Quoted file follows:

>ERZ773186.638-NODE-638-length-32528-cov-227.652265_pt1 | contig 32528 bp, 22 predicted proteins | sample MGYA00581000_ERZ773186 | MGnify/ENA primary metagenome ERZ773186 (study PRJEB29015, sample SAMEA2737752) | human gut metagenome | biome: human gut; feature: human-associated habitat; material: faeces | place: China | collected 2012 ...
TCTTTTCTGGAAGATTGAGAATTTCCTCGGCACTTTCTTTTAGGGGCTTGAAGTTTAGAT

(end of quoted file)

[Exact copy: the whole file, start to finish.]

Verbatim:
>ERZ773186.638-NODE-638-length-32528-cov-227.652265_pt1 | contig 32528 bp, 22 predicted proteins | sample MGYA00581000_ERZ773186 | MGnify/ENA primary metagenome ERZ773186 (study PRJEB29015, sample SAMEA2737752) | human gut metagenome | biome: human gut; feature: human-associated habitat; material: faeces | place: China | collected 2012 ...
TCTTTTCTGGAAGATTGAGAATTTCCTCGGCACTTTCTTTTAGGGGCTTGAAGTTTAGAT